https://www.treasurydirect.gov/indiv...esandterms.htm

Fixed rate = 0%, inflation rate = -0.8%, composite rate set at 0%
Thanks. The following link indicates that TIPS do lose value in deflation. It sounds as if it may be an academic difference though, since TIPS owners are paid in full, if they hold until maturity.

https://www.treasurydirect.gov/indiv....htm#deflation

Quote:
What happens to TIPS if deflation occurs?

The principal is adjusted downward, and your interest payments are less than they would be if inflation occurred or if the Consumer Price Index remained the same. You have this safeguard: at maturity, if the adjusted principal is less than the security's original principal, you are paid the original principal.
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Old 05-01-2015, 05:15 PM   #6
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IBonds rates won't go below zero, but they can stay at zero for as along as needed for inflation to catch up. So there may be some very short-term downside protection, but over the long run probably doesn't matter.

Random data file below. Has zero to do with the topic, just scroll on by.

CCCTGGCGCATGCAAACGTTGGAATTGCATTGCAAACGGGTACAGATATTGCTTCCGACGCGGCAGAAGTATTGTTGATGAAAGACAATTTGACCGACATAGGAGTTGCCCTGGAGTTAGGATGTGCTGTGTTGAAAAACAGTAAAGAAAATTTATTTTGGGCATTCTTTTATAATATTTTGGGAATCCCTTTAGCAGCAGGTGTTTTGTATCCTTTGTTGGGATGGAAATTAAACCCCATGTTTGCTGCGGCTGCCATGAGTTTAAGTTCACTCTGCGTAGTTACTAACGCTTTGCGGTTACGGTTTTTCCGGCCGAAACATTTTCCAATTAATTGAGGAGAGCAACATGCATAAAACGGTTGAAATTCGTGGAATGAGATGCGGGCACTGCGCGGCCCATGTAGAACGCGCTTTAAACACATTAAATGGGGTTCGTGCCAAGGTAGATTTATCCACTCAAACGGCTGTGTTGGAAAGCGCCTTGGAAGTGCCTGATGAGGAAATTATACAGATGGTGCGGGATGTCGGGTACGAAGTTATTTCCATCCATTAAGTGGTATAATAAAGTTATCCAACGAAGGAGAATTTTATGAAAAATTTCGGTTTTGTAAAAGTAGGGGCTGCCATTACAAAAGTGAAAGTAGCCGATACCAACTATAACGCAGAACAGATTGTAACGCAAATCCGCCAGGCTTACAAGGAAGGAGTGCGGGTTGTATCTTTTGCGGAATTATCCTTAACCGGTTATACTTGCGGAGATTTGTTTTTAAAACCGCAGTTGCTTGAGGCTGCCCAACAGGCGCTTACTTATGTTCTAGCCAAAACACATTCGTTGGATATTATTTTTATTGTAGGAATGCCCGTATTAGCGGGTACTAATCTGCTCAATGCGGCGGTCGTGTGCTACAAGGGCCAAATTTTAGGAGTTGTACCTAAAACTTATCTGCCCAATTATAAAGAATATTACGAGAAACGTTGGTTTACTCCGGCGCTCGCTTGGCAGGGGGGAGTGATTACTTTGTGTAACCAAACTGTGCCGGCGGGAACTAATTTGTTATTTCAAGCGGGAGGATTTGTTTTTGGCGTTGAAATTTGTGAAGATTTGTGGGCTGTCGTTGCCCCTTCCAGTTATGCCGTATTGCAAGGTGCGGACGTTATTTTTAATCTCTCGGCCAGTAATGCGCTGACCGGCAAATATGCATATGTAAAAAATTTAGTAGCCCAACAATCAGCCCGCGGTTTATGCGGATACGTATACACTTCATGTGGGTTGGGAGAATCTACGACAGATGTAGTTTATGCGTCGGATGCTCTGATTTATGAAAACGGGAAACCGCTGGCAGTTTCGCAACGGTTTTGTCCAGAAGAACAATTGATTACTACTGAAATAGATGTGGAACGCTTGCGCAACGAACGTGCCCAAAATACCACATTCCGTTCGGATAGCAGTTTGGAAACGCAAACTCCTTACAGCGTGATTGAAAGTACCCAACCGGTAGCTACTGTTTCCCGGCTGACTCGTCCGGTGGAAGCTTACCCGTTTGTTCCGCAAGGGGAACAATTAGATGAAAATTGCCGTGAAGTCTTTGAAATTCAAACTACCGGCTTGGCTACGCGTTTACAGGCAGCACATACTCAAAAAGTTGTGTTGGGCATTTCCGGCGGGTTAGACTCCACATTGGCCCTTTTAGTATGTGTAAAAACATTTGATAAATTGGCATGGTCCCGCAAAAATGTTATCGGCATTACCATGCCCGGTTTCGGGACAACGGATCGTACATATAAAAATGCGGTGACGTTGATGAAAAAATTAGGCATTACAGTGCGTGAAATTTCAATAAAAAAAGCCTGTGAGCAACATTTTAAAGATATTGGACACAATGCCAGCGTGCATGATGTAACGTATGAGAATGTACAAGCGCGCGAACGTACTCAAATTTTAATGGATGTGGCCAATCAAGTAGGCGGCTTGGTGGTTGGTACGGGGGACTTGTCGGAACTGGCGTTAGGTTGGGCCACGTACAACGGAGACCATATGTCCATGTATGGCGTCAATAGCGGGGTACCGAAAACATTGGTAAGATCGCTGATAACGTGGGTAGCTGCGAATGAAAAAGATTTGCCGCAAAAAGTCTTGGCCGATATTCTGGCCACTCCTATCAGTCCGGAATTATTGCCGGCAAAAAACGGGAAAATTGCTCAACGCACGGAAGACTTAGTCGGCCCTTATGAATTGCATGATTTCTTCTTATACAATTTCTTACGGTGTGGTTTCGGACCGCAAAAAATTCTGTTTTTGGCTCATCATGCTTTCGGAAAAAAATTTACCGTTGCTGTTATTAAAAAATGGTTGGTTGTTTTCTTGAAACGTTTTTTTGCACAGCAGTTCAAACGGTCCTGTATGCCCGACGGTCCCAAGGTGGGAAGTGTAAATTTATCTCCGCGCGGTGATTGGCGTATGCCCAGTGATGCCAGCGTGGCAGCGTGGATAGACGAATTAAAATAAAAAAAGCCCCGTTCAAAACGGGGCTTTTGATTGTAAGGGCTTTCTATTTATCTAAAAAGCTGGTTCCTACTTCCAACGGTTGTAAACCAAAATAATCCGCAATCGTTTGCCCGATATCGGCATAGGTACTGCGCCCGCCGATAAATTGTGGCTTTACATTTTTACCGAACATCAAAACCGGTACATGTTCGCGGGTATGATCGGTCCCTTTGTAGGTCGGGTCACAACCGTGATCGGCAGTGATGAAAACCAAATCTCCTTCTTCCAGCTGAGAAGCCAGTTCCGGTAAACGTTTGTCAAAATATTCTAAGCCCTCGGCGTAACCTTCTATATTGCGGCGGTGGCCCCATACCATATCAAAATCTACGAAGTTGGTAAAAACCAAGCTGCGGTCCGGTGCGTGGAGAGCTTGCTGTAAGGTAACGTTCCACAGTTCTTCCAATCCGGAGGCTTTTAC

This is assuming deflationary episodes are temporary, of course.

So our IBonds are going to pay zip for 6 months. It happened in 2009 too.
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Old 05-01-2015, 08:00 PM   #7
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I bought the full amount for many years after downturn, but gave up and sold them all this year. It just wasnt worth it to me. Piddling to nothing rate then being on the hook for 25% in taxes caused me to sell and invest proceeds into preferred utility stocks. If I had the 3% fixed ones I certainly would have kept them. I am sure they serve a part of a well balanced plan, but I do need balance so I ditched them.


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Old 05-02-2015, 03:35 AM   #8
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you know I did not buy enough Ibonds in 2000 or 2001.. they are still making 4.91%...